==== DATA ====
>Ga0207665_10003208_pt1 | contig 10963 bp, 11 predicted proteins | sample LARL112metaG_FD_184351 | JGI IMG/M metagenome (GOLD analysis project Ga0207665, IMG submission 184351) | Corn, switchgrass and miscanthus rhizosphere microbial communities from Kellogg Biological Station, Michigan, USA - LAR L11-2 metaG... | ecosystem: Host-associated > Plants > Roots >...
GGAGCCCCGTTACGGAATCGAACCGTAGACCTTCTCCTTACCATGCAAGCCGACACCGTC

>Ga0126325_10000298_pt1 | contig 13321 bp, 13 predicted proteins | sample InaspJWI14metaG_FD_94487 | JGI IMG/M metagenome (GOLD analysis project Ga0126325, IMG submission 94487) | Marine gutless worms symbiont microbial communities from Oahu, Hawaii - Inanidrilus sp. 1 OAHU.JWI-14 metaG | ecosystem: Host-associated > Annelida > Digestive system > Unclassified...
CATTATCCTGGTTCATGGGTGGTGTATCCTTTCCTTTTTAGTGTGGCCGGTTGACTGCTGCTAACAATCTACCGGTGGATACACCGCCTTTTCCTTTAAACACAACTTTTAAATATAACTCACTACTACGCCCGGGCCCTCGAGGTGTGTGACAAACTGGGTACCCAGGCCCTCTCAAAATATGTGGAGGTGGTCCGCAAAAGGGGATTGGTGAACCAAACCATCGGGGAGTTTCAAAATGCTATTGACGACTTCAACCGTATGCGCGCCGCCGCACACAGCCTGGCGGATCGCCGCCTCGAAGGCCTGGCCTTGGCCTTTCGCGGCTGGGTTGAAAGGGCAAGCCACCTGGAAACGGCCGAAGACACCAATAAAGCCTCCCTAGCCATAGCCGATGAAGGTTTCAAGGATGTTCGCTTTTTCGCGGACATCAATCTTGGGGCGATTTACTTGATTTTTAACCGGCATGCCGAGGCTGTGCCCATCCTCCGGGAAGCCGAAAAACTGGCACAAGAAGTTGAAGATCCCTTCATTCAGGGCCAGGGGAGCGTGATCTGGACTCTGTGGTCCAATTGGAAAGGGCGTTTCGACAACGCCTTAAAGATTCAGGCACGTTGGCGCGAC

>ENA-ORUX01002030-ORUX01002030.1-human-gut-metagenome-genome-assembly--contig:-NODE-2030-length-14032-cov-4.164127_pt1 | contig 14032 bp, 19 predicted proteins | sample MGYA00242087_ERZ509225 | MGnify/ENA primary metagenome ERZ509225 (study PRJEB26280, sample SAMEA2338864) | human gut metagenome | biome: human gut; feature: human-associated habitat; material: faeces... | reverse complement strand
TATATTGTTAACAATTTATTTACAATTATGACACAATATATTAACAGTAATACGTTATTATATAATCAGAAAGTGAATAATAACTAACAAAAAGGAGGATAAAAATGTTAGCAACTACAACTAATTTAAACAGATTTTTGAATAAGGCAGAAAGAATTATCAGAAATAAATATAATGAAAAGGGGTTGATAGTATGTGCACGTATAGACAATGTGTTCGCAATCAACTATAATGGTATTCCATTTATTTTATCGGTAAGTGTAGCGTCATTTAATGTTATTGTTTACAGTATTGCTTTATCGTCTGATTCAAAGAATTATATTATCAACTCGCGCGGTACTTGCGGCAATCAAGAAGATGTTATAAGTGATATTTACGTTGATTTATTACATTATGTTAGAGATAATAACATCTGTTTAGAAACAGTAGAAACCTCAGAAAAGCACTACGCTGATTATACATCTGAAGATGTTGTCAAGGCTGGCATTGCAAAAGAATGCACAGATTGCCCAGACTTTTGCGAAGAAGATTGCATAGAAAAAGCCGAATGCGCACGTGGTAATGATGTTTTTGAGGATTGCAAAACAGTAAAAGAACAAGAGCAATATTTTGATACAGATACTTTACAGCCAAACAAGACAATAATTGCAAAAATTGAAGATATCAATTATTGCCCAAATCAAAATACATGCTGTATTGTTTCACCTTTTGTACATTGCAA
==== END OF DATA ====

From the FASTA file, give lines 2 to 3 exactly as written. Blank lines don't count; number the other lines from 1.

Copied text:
GGAGCCCCGTTACGGAATCGAACCGTAGACCTTCTCCTTACCATGCAAGCCGACACCGTC

>Ga0126325_10000298_pt1 | contig 13321 bp, 13 predicted proteins | sample InaspJWI14metaG_FD_94487 | JGI IMG/M metagenome (GOLD analysis project Ga0126325, IMG submission 94487) | Marine gutless worms symbiont microbial communities from Oahu, Hawaii - Inanidrilus sp. 1 OAHU.JWI-14 metaG | ecosystem: Host-associated > Annelida > Digestive system > Unclassified...